The protection level and water-displacing properties of Prevent® will not deteriorate over time when stored in closed containers at moderate temperature. The aerosols in Prevent® may eventually go flat, but you can expect a minimum four-year shelf life for the aerosol when stored under moderate temperature.
What is the chemical composition of the black finish?
A crystalline deposit of cupric selenide.
Does the black penetrate the surface of the steel?
No, the blackening reaction takes place with the surface iron atoms, with no significant penetration or attack on the substrate.
How thick is the Tool Black® Liquid finish?
There is essentially no dimensional change with Tool Black® Liquid and, therefore, it is frequently used on cams, gauges, etc. The finish consists of a net build-up of about 30 millionths of an inch thick and usually regarded as non-dimensional in most applications.
Does Tool Black® Liquid impart any corrosion resistance to steel?
After using Tool Black® Liquid and sealing your part with Precision Brand® Prevent® rust preventive, the salt spray resistance will be about 80-120 hours. It is the absorption of the rust preventative by the porous black finish, which promotes the corrosion resistance. This is demonstrated by the fact that the depth of black is enhanced after the rust preventative oil is absorbed by the crystal structure of the part's surface.
What is the abrasion resistance of Tool Black® Liquid?
The black finish is not regarded as a wear surface, but the overall durability is very good. The Tool Black® Liquid finish is used with excellent results on hand tools, cutting tools and other parts that are handled extensively. The optimum abrasion resistance of the Tool Black® Liquid finish is not developed until the finish has aged for 24 hours after application. The aging allows the crystalline finish to harden.
What is the scratch resistance of Tool Black® Liquid?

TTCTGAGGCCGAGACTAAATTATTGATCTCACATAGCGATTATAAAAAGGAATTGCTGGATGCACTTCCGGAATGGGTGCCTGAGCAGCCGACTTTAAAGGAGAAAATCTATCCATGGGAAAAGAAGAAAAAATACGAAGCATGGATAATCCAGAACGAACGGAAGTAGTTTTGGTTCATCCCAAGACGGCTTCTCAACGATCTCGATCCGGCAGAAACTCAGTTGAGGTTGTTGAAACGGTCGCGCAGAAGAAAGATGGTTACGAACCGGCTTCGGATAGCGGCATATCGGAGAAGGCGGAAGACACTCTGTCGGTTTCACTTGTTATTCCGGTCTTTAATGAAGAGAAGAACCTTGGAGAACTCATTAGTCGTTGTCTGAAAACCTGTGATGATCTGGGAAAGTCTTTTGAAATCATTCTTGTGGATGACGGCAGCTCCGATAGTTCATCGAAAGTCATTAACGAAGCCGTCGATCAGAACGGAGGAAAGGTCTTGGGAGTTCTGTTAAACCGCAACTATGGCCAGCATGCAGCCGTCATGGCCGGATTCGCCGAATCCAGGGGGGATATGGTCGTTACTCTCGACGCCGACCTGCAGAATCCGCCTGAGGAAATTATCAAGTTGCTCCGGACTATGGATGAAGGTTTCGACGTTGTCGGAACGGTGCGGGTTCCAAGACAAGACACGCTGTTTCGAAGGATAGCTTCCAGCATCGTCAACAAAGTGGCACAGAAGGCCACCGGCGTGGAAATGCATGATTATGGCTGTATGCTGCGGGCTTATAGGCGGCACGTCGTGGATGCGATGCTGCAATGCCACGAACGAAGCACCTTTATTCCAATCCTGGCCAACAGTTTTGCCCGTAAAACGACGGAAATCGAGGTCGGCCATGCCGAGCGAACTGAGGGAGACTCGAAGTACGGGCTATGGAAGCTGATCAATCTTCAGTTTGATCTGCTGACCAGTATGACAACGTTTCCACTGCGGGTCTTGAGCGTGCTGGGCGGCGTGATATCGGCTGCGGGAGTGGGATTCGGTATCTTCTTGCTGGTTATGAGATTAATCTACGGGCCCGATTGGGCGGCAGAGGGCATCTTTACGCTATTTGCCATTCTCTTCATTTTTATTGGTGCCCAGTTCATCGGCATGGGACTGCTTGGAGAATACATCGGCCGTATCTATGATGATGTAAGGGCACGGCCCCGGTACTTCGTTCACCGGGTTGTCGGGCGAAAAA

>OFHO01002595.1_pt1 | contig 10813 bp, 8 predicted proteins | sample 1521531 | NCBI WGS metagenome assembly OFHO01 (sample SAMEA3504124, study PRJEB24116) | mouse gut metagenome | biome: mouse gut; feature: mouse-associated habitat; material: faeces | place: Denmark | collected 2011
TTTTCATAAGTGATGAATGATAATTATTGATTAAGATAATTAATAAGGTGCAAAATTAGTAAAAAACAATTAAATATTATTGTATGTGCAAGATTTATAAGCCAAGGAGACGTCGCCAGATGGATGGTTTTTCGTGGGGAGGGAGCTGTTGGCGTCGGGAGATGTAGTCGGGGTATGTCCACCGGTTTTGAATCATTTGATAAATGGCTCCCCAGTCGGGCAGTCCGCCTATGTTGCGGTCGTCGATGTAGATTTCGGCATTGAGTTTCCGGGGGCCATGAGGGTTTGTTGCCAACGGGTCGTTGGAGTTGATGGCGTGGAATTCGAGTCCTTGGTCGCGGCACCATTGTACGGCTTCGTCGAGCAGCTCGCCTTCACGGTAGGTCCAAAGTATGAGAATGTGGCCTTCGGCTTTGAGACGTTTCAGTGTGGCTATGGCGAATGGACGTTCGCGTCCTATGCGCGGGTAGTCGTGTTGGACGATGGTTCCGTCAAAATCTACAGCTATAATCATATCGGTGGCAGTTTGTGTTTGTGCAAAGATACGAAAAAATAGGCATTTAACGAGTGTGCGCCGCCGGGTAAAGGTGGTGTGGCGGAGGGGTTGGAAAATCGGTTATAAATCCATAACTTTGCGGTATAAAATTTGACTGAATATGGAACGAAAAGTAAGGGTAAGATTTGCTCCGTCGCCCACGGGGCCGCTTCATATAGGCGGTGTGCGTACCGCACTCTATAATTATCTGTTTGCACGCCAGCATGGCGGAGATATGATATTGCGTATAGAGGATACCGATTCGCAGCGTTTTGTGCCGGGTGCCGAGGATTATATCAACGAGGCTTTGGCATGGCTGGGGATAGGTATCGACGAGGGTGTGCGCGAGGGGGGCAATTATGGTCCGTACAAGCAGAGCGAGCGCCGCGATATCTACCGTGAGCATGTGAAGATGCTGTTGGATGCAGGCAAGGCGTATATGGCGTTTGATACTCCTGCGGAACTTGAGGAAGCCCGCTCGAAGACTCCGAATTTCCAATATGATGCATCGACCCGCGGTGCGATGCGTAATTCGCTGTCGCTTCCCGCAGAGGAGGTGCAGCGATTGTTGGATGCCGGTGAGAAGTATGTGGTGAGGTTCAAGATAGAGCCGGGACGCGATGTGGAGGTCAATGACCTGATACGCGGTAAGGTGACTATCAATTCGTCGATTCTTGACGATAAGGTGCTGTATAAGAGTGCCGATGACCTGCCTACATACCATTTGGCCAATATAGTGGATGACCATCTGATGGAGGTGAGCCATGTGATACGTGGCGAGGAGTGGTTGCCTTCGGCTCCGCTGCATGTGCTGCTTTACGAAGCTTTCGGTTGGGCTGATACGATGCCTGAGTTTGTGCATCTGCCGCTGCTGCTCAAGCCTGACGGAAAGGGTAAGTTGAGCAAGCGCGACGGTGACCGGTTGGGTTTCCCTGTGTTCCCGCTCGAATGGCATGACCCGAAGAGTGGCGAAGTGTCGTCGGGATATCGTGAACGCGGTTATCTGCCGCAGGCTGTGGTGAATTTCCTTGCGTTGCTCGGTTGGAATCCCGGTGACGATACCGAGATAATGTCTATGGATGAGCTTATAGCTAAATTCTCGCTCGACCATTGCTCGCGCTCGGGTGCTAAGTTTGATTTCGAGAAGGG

Excellent, because it reacts directly with the metal and will not chip or peel.
How hard is the Tool Black® Liquid finish?
Since it is a reaction with the surface, the finish is no harder than the base metal.
Does Tool Black® Liquid cause hydrogen embrittlement?
No, the solution is very mild, and the contact time is short. It is a porous finish and hydrogen can escape. There is no tendency for hydrogen embrittlement. Consequently, Tool Black® Liquid can be safely used on high load bearing alloys and critical surfaces with good results.
Does the Tool Black® Liquid finish conduct electricity?
Yes, the black finish is a conductor with a surface resistance of about 2 ohms per lineal inch. However, the conductivity may be affected by the Prevent® rust preventive topcoats.
Is the Tool Black® finish heat resistant?
Tool Black® Liquid withstands heat very well because it is a completely inorganic finish. The black finish itself can withstand temperatures up to 1200 degrees F. The crystalline finish itself will show some color change to a purple cast at very high temperatures. Most of the color change will take place in the base metal, which will develop heat distortion lines, or a mottled effect which shows through the thin Tool Black® Liquid finish.
Tool Black® Liquid exhibits excellent color retention up to 350 degrees F and good color retention up to 600 degrees F.
The Prevent® rust preventive will usually begin to decompose at 400-500 degrees F.
What is the interior durability of Tool Black®?
The application of Precision Brand® Prevent®/Dri-Shield™ over Tool Black® Liquid will produce excellent corrosion resistance. Parts protected with this preventive will exhibit excellent resistance to humidity and condensing water and may be stored or used in an interior environment, long term, without deterioration.
What is the exterior durability of Tool Black® Liquid?